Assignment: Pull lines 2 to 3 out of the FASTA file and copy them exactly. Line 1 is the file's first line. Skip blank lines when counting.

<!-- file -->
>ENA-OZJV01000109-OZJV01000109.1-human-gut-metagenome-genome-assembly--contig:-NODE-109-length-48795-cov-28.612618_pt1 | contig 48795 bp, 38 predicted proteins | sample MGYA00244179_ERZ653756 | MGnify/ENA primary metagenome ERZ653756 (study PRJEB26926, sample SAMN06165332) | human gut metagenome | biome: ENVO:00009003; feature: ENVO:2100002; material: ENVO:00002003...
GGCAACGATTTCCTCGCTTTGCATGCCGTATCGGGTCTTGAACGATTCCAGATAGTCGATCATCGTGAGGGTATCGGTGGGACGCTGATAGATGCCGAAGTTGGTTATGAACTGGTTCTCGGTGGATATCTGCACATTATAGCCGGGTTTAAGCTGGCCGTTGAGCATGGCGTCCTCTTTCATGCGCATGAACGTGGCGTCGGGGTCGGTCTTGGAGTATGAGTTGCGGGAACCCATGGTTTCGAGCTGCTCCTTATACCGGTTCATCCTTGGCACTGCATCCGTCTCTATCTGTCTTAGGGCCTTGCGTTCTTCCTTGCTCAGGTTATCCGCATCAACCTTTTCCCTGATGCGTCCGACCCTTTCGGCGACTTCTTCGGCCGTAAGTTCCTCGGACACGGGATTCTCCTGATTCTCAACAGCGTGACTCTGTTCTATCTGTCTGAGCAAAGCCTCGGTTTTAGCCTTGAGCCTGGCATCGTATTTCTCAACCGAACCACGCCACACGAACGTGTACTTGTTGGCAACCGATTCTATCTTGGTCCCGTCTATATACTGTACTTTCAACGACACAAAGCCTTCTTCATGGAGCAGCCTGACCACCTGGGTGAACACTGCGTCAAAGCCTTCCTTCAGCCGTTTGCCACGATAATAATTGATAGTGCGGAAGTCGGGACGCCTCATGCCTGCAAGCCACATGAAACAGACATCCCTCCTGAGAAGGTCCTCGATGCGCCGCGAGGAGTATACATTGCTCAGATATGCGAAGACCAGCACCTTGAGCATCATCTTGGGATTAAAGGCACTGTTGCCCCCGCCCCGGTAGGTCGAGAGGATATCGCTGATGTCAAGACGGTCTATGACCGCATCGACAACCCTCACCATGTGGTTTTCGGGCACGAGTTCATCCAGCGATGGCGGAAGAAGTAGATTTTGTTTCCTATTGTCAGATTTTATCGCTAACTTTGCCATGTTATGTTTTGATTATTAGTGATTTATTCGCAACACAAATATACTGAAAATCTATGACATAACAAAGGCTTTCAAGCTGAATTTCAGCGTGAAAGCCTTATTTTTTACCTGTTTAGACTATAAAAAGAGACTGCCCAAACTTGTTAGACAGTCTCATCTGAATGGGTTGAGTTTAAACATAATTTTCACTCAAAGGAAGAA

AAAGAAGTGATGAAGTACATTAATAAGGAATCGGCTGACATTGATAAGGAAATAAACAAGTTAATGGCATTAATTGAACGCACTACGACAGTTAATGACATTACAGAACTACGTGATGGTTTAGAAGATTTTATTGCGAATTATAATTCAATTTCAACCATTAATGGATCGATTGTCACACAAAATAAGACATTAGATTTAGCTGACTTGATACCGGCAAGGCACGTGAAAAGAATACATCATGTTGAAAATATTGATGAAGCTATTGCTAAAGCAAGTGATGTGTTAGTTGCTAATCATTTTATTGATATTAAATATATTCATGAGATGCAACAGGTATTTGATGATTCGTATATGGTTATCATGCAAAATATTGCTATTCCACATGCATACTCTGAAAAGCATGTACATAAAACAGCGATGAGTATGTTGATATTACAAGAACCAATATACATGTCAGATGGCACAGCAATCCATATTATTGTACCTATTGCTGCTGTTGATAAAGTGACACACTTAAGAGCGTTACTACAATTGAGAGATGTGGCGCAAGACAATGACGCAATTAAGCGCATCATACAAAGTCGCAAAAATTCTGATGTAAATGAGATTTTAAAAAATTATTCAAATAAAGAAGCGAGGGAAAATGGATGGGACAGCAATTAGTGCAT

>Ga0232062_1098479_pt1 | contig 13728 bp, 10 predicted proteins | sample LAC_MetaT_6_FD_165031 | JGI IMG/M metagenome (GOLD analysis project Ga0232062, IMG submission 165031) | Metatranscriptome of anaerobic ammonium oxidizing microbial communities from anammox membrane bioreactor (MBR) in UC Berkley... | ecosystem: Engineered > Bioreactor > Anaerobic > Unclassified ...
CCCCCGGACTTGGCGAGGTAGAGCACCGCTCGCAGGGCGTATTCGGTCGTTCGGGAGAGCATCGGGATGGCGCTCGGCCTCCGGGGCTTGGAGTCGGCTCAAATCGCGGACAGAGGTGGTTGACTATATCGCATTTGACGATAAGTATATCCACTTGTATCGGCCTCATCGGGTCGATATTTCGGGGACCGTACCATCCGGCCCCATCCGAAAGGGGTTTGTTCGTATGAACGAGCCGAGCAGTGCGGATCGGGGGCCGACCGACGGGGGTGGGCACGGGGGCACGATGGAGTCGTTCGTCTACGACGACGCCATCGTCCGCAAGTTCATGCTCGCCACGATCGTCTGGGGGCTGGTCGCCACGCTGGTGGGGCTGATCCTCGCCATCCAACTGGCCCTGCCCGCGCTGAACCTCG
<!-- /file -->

GGCAACGATTTCCTCGCTTTGCATGCCGTATCGGGTCTTGAACGATTCCAGATAGTCGATCATCGTGAGGGTATCGGTGGGACGCTGATAGATGCCGAAGTTGGTTATGAACTGGTTCTCGGTGGATATCTGCACATTATAGCCGGGTTTAAGCTGGCCGTTGAGCATGGCGTCCTCTTTCATGCGCATGAACGTGGCGTCGGGGTCGGTCTTGGAGTATGAGTTGCGGGAACCCATGGTTTCGAGCTGCTCCTTATACCGGTTCATCCTTGGCACTGCATCCGTCTCTATCTGTCTTAGGGCCTTGCGTTCTTCCTTGCTCAGGTTATCCGCATCAACCTTTTCCCTGATGCGTCCGACCCTTTCGGCGACTTCTTCGGCCGTAAGTTCCTCGGACACGGGATTCTCCTGATTCTCAACAGCGTGACTCTGTTCTATCTGTCTGAGCAAAGCCTCGGTTTTAGCCTTGAGCCTGGCATCGTATTTCTCAACCGAACCACGCCACACGAACGTGTACTTGTTGGCAACCGATTCTATCTTGGTCCCGTCTATATACTGTACTTTCAACGACACAAAGCCTTCTTCATGGAGCAGCCTGACCACCTGGGTGAACACTGCGTCAAAGCCTTCCTTCAGCCGTTTGCCACGATAATAATTGATAGTGCGGAAGTCGGGACGCCTCATGCCTGCAAGCCACATGAAACAGACATCCCTCCTGAGAAGGTCCTCGATGCGCCGCGAGGAGTATACATTGCTCAGATATGCGAAGACCAGCACCTTGAGCATCATCTTGGGATTAAAGGCACTGTTGCCCCCGCCCCGGTAGGTCGAGAGGATATCGCTGATGTCAAGACGGTCTATGACCGCATCGACAACCCTCACCATGTGGTTTTCGGGCACGAGTTCATCCAGCGATGGCGGAAGAAGTAGATTTTGTTTCCTATTGTCAGATTTTATCGCTAACTTTGCCATGTTATGTTTTGATTATTAGTGATTTATTCGCAACACAAATATACTGAAAATCTATGACATAACAAAGGCTTTCAAGCTGAATTTCAGCGTGAAAGCCTTATTTTTTACCTGTTTAGACTATAAAAAGAGACTGCCCAAACTTGTTAGACAGTCTCATCTGAATGGGTTGAGTTTAAACATAATTTTCACTCAAAGGAAGAA

AAAGAAGTGATGAAGTACATTAATAAGGAATCGGCTGACATTGATAAGGAAATAAACAAGTTAATGGCATTAATTGAACGCACTACGACAGTTAATGACATTACAGAACTACGTGATGGTTTAGAAGATTTTATTGCGAATTATAATTCAATTTCAACCATTAATGGATCGATTGTCACACAAAATAAGACATTAGATTTAGCTGACTTGATACCGGCAAGGCACGTGAAAAGAATACATCATGTTGAAAATATTGATGAAGCTATTGCTAAAGCAAGTGATGTGTTAGTTGCTAATCATTTTATTGATATTAAATATATTCATGAGATGCAACAGGTATTTGATGATTCGTATATGGTTATCATGCAAAATATTGCTATTCCACATGCATACTCTGAAAAGCATGTACATAAAACAGCGATGAGTATGTTGATATTACAAGAACCAATATACATGTCAGATGGCACAGCAATCCATATTATTGTACCTATTGCTGCTGTTGATAAAGTGACACACTTAAGAGCGTTACTACAATTGAGAGATGTGGCGCAAGACAATGACGCAATTAAGCGCATCATACAAAGTCGCAAAAATTCTGATGTAAATGAGATTTTAAAAAATTATTCAAATAAAGAAGCGAGGGAAAATGGATGGGACAGCAATTAGTGCAT